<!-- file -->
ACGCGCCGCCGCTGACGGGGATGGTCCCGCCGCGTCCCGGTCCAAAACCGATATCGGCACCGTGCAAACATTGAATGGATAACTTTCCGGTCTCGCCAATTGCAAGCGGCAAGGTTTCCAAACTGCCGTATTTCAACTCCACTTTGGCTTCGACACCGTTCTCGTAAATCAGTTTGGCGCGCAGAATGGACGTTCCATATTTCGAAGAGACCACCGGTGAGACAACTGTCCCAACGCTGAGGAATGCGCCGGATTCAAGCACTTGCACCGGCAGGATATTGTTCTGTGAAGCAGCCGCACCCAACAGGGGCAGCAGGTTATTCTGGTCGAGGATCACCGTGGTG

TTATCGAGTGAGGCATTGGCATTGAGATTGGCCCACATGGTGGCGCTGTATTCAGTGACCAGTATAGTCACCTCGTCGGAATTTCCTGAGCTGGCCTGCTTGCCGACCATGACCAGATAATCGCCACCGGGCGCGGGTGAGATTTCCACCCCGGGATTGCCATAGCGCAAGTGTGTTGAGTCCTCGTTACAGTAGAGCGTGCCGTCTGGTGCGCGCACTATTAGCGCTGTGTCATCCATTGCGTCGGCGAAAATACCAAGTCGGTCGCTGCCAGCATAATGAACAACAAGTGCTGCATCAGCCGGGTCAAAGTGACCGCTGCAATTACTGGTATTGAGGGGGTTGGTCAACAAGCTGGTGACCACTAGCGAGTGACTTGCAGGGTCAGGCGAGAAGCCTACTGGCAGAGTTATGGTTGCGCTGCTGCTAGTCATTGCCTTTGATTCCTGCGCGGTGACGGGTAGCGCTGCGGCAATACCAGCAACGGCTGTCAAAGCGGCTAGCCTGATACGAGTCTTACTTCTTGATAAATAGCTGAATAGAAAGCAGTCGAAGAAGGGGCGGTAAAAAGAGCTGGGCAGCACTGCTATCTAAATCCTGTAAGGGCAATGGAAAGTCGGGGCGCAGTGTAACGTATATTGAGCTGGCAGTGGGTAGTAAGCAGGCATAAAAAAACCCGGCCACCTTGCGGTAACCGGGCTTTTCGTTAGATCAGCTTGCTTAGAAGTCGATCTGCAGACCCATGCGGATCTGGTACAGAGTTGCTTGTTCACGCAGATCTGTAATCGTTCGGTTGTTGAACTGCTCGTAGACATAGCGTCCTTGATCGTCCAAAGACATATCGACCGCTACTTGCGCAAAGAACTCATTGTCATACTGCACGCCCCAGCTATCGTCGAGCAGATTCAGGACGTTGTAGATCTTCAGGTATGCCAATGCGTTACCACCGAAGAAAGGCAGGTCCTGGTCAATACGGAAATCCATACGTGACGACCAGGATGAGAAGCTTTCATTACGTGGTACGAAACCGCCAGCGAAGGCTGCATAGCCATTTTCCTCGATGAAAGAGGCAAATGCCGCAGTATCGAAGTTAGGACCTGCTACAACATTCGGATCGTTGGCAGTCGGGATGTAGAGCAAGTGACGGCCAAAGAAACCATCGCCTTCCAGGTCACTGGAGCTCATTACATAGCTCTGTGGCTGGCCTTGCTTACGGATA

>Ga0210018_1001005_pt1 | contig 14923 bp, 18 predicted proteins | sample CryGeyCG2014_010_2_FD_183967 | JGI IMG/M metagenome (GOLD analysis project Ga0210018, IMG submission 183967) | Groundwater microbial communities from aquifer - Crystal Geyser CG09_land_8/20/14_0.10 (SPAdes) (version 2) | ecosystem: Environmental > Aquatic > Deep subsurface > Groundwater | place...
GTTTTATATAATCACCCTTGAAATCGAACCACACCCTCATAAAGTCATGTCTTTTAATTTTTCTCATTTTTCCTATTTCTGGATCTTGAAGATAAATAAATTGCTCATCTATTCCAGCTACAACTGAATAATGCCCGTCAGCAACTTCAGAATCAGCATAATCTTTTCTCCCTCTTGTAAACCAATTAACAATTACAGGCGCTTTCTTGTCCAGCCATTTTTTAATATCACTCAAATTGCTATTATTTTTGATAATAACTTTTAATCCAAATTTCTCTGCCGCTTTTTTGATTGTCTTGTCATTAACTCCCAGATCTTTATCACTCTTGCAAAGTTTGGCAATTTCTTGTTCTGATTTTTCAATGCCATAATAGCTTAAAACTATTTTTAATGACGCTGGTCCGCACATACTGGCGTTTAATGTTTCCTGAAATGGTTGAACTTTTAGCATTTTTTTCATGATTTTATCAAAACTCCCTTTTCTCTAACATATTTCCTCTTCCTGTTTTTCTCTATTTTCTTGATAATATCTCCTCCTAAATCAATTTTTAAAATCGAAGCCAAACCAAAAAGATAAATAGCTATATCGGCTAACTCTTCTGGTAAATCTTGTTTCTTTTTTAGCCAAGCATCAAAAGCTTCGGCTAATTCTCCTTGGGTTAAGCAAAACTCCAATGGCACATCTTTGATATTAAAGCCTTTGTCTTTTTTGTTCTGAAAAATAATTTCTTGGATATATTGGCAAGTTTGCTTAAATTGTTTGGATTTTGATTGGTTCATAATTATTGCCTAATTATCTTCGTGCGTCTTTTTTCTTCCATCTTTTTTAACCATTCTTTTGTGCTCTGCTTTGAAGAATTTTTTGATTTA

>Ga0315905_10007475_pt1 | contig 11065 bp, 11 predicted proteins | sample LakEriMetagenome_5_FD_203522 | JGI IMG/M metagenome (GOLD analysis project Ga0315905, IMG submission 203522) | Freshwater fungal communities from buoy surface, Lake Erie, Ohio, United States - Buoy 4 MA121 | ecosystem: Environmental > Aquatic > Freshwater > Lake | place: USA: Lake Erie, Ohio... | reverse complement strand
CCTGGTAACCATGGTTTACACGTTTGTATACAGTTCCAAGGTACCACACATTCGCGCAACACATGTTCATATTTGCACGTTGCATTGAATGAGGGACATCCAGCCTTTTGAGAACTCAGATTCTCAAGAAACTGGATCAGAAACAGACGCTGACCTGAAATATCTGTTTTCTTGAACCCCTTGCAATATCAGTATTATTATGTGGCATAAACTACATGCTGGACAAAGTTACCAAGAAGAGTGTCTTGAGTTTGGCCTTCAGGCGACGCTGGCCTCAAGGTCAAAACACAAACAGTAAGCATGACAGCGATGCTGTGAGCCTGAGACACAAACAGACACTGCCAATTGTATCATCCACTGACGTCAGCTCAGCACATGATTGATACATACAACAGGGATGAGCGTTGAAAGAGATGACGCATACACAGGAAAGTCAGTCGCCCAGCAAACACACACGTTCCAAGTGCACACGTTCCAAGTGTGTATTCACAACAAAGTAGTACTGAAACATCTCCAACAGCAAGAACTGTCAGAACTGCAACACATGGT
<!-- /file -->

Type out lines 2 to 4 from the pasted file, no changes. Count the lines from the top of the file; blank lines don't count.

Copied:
TTATCGAGTGAGGCATTGGCATTGAGATTGGCCCACATGGTGGCGCTGTATTCAGTGACCAGTATAGTCACCTCGTCGGAATTTCCTGAGCTGGCCTGCTTGCCGACCATGACCAGATAATCGCCACCGGGCGCGGGTGAGATTTCCACCCCGGGATTGCCATAGCGCAAGTGTGTTGAGTCCTCGTTACAGTAGAGCGTGCCGTCTGGTGCGCGCACTATTAGCGCTGTGTCATCCATTGCGTCGGCGAAAATACCAAGTCGGTCGCTGCCAGCATAATGAACAACAAGTGCTGCATCAGCCGGGTCAAAGTGACCGCTGCAATTACTGGTATTGAGGGGGTTGGTCAACAAGCTGGTGACCACTAGCGAGTGACTTGCAGGGTCAGGCGAGAAGCCTACTGGCAGAGTTATGGTTGCGCTGCTGCTAGTCATTGCCTTTGATTCCTGCGCGGTGACGGGTAGCGCTGCGGCAATACCAGCAACGGCTGTCAAAGCGGCTAGCCTGATACGAGTCTTACTTCTTGATAAATAGCTGAATAGAAAGCAGTCGAAGAAGGGGCGGTAAAAAGAGCTGGGCAGCACTGCTATCTAAATCCTGTAAGGGCAATGGAAAGTCGGGGCGCAGTGTAACGTATATTGAGCTGGCAGTGGGTAGTAAGCAGGCATAAAAAAACCCGGCCACCTTGCGGTAACCGGGCTTTTCGTTAGATCAGCTTGCTTAGAAGTCGATCTGCAGACCCATGCGGATCTGGTACAGAGTTGCTTGTTCACGCAGATCTGTAATCGTTCGGTTGTTGAACTGCTCGTAGACATAGCGTCCTTGATCGTCCAAAGACATATCGACCGCTACTTGCGCAAAGAACTCATTGTCATACTGCACGCCCCAGCTATCGTCGAGCAGATTCAGGACGTTGTAGATCTTCAGGTATGCCAATGCGTTACCACCGAAGAAAGGCAGGTCCTGGTCAATACGGAAATCCATACGTGACGACCAGGATGAGAAGCTTTCATTACGTGGTACGAAACCGCCAGCGAAGGCTGCATAGCCATTTTCCTCGATGAAAGAGGCAAATGCCGCAGTATCGAAGTTAGGACCTGCTACAACATTCGGATCGTTGGCAGTCGGGATGTAGAGCAAGTGACGGCCAAAGAAACCATCGCCTTCCAGGTCACTGGAGCTCATTACATAGCTCTGTGGCTGGCCTTGCTTACGGATA

>Ga0210018_1001005_pt1 | contig 14923 bp, 18 predicted proteins | sample CryGeyCG2014_010_2_FD_183967 | JGI IMG/M metagenome (GOLD analysis project Ga0210018, IMG submission 183967) | Groundwater microbial communities from aquifer - Crystal Geyser CG09_land_8/20/14_0.10 (SPAdes) (version 2) | ecosystem: Environmental > Aquatic > Deep subsurface > Groundwater | place...
GTTTTATATAATCACCCTTGAAATCGAACCACACCCTCATAAAGTCATGTCTTTTAATTTTTCTCATTTTTCCTATTTCTGGATCTTGAAGATAAATAAATTGCTCATCTATTCCAGCTACAACTGAATAATGCCCGTCAGCAACTTCAGAATCAGCATAATCTTTTCTCCCTCTTGTAAACCAATTAACAATTACAGGCGCTTTCTTGTCCAGCCATTTTTTAATATCACTCAAATTGCTATTATTTTTGATAATAACTTTTAATCCAAATTTCTCTGCCGCTTTTTTGATTGTCTTGTCATTAACTCCCAGATCTTTATCACTCTTGCAAAGTTTGGCAATTTCTTGTTCTGATTTTTCAATGCCATAATAGCTTAAAACTATTTTTAATGACGCTGGTCCGCACATACTGGCGTTTAATGTTTCCTGAAATGGTTGAACTTTTAGCATTTTTTTCATGATTTTATCAAAACTCCCTTTTCTCTAACATATTTCCTCTTCCTGTTTTTCTCTATTTTCTTGATAATATCTCCTCCTAAATCAATTTTTAAAATCGAAGCCAAACCAAAAAGATAAATAGCTATATCGGCTAACTCTTCTGGTAAATCTTGTTTCTTTTTTAGCCAAGCATCAAAAGCTTCGGCTAATTCTCCTTGGGTTAAGCAAAACTCCAATGGCACATCTTTGATATTAAAGCCTTTGTCTTTTTTGTTCTGAAAAATAATTTCTTGGATATATTGGCAAGTTTGCTTAAATTGTTTGGATTTTGATTGGTTCATAATTATTGCCTAATTATCTTCGTGCGTCTTTTTTCTTCCATCTTTTTTAACCATTCTTTTGTGCTCTGCTTTGAAGAATTTTTTGATTTA